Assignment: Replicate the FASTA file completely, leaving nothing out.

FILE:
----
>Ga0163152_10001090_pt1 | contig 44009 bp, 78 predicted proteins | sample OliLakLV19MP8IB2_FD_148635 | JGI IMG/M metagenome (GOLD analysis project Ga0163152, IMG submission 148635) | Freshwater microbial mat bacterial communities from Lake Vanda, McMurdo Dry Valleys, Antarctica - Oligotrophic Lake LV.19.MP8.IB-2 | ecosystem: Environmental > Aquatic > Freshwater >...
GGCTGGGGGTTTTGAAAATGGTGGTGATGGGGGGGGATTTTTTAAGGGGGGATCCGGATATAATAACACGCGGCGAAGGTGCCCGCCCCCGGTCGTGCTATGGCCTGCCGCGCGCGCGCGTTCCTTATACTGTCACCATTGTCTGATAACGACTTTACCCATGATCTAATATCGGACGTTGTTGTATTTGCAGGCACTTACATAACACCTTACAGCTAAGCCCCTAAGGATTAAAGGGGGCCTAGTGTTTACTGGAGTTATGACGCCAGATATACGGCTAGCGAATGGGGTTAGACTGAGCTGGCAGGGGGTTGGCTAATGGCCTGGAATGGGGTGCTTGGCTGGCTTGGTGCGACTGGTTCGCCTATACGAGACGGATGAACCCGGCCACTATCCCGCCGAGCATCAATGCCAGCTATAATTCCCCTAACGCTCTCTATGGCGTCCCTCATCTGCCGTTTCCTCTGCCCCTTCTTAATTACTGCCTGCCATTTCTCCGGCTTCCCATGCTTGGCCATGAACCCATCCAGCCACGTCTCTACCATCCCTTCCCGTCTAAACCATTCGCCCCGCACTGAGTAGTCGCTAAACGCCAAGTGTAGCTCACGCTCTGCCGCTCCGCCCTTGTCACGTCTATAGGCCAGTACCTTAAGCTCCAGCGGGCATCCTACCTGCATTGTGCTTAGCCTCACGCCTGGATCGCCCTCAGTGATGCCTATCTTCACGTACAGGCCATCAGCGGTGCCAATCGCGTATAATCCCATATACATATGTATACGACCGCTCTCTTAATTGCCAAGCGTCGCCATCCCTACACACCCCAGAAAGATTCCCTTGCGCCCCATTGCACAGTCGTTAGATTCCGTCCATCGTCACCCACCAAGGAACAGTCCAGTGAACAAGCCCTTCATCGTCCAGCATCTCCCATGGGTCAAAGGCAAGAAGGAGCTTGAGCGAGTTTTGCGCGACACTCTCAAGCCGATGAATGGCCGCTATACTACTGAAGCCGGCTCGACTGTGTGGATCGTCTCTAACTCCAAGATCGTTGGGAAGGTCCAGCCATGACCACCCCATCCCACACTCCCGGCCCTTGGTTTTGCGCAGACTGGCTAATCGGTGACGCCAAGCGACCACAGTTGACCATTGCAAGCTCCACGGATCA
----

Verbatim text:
>Ga0163152_10001090_pt1 | contig 44009 bp, 78 predicted proteins | sample OliLakLV19MP8IB2_FD_148635 | JGI IMG/M metagenome (GOLD analysis project Ga0163152, IMG submission 148635) | Freshwater microbial mat bacterial communities from Lake Vanda, McMurdo Dry Valleys, Antarctica - Oligotrophic Lake LV.19.MP8.IB-2 | ecosystem: Environmental > Aquatic > Freshwater >...
GGCTGGGGGTTTTGAAAATGGTGGTGATGGGGGGGGATTTTTTAAGGGGGGATCCGGATATAATAACACGCGGCGAAGGTGCCCGCCCCCGGTCGTGCTATGGCCTGCCGCGCGCGCGCGTTCCTTATACTGTCACCATTGTCTGATAACGACTTTACCCATGATCTAATATCGGACGTTGTTGTATTTGCAGGCACTTACATAACACCTTACAGCTAAGCCCCTAAGGATTAAAGGGGGCCTAGTGTTTACTGGAGTTATGACGCCAGATATACGGCTAGCGAATGGGGTTAGACTGAGCTGGCAGGGGGTTGGCTAATGGCCTGGAATGGGGTGCTTGGCTGGCTTGGTGCGACTGGTTCGCCTATACGAGACGGATGAACCCGGCCACTATCCCGCCGAGCATCAATGCCAGCTATAATTCCCCTAACGCTCTCTATGGCGTCCCTCATCTGCCGTTTCCTCTGCCCCTTCTTAATTACTGCCTGCCATTTCTCCGGCTTCCCATGCTTGGCCATGAACCCATCCAGCCACGTCTCTACCATCCCTTCCCGTCTAAACCATTCGCCCCGCACTGAGTAGTCGCTAAACGCCAAGTGTAGCTCACGCTCTGCCGCTCCGCCCTTGTCACGTCTATAGGCCAGTACCTTAAGCTCCAGCGGGCATCCTACCTGCATTGTGCTTAGCCTCACGCCTGGATCGCCCTCAGTGATGCCTATCTTCACGTACAGGCCATCAGCGGTGCCAATCGCGTATAATCCCATATACATATGTATACGACCGCTCTCTTAATTGCCAAGCGTCGCCATCCCTACACACCCCAGAAAGATTCCCTTGCGCCCCATTGCACAGTCGTTAGATTCCGTCCATCGTCACCCACCAAGGAACAGTCCAGTGAACAAGCCCTTCATCGTCCAGCATCTCCCATGGGTCAAAGGCAAGAAGGAGCTTGAGCGAGTTTTGCGCGACACTCTCAAGCCGATGAATGGCCGCTATACTACTGAAGCCGGCTCGACTGTGTGGATCGTCTCTAACTCCAAGATCGTTGGGAAGGTCCAGCCATGACCACCCCATCCCACACTCCCGGCCCTTGGTTTTGCGCAGACTGGCTAATCGGTGACGCCAAGCGACCACAGTTGACCATTGCAAGCTCCACGGATCA